The sentiment is admirable, but while there’s coal in the ground and gas beneath our feet, the price of peace will be eternal vigilance – well, for quite a while anyway. And it doesn’t matter if those fossil fuels are being burned here or overseas; the end result will be the same for Australia.

A transcript of the speech can be found here, and the Q&A that followed here.

Chris Bowen Already Giving Away Batteries

On a related note, Shadow Minister for Climate Change and Energy Chris Bowen has been busy lately spruiking solar batteries of sorts; pledging various towns a community battery. There is a catch of course – Labor winning the upcoming election.

Maldon is a small town in Victoria in the Shire of Mount Alexander local government area that has seen strong solar power system uptake. Mr. Bowen was there on Monday, whipping up an energy storage frenzy.

“Half the houses in the lovely town of Maldon have solar panels,” he said. “But there is not one battery in the town. Perfect place for a Community Battery!”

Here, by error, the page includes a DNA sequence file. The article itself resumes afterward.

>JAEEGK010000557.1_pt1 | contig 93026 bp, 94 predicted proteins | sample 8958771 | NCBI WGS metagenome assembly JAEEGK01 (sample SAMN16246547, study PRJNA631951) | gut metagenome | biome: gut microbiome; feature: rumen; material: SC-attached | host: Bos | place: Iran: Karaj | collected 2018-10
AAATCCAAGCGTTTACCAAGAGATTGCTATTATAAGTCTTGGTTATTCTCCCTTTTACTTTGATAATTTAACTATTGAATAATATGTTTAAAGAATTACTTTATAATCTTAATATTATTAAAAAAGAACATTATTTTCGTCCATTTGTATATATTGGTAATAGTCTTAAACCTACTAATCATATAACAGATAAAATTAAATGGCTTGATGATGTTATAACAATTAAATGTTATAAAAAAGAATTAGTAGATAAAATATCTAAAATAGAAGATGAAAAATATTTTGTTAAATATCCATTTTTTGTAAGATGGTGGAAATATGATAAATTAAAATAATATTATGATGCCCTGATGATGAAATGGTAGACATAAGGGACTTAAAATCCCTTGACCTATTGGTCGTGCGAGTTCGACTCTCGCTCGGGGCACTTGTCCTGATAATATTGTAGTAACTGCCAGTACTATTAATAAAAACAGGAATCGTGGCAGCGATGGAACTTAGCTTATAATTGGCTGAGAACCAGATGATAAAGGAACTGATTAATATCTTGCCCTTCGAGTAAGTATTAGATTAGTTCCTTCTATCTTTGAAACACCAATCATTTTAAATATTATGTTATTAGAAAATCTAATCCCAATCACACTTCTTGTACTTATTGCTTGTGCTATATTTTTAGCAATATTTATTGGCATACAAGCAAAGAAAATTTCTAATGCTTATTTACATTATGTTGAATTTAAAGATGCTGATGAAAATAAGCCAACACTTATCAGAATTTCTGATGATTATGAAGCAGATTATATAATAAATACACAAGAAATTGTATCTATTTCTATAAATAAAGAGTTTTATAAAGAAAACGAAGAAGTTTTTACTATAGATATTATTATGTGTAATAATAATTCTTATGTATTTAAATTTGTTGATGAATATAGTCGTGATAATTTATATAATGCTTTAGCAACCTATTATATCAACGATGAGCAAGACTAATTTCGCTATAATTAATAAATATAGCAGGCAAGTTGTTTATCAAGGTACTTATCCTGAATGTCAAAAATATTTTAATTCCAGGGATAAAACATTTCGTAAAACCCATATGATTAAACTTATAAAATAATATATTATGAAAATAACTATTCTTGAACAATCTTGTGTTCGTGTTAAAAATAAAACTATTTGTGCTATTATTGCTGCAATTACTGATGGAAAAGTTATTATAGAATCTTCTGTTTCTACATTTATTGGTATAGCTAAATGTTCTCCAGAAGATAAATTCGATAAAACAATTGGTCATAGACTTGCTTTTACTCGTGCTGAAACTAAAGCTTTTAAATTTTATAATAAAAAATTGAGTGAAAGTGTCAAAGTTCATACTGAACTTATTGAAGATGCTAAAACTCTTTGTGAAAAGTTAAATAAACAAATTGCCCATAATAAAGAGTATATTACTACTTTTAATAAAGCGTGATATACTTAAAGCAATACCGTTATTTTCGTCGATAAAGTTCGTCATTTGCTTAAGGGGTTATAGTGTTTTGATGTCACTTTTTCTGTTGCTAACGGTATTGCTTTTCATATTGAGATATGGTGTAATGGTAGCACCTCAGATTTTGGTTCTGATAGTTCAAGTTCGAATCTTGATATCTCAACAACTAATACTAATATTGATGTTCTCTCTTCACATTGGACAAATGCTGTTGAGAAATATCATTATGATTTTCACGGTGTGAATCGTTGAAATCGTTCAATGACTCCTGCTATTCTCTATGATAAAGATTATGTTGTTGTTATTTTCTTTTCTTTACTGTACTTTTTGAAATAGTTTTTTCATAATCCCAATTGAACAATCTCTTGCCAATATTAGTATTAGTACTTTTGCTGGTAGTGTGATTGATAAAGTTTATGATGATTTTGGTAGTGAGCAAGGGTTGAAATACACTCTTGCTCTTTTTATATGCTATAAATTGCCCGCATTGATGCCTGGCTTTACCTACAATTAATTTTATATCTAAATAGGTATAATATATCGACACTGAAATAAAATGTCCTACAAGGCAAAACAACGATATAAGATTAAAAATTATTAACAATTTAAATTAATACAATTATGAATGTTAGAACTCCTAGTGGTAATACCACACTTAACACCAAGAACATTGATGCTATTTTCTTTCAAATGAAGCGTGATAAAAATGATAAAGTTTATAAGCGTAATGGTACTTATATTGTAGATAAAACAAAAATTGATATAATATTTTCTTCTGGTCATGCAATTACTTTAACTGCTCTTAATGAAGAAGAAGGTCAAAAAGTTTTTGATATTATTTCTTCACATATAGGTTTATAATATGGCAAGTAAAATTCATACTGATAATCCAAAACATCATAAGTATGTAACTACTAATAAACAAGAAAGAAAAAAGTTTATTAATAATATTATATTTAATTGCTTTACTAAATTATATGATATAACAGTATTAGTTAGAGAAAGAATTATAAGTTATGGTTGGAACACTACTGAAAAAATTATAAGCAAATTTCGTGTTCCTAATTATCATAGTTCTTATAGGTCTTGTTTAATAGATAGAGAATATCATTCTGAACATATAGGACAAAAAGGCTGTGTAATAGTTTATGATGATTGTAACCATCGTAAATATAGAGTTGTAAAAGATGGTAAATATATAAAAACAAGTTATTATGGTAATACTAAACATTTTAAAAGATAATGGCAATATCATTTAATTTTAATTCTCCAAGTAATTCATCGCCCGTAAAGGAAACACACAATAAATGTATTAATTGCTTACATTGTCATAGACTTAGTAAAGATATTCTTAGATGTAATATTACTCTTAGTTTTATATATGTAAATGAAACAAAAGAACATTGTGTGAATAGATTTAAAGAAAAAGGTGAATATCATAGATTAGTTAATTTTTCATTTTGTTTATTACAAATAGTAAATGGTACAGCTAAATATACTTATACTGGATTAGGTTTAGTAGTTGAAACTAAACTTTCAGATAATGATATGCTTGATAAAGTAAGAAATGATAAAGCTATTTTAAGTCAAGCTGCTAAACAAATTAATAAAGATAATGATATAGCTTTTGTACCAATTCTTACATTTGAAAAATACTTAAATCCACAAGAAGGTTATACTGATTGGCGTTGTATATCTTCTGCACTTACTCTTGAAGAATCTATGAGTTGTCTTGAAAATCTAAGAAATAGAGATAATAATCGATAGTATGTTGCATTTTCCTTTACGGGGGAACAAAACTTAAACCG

Still in Victoria, Torquay residents were also promised by Mr. Bowen they’ll be able to store energy generated by their solar panels in a community battery. And so were residents of Coorparoo in Queensland.

So, that’s at least three community batteries already spoken for and around 397 to go. Get in quick, contact Chris today with your community’s pre-order.

Footnotes

  1. “National identity is too often the refuge of scoundrels and populists feeding on fear and anxiety.” – Stan Grant. Just saying.
About Michael Bloch

Michael caught the solar power bug after purchasing components to cobble together a small off-grid PV system in 2008. He's been reporting on Australian and international solar energy news ever since.

Comments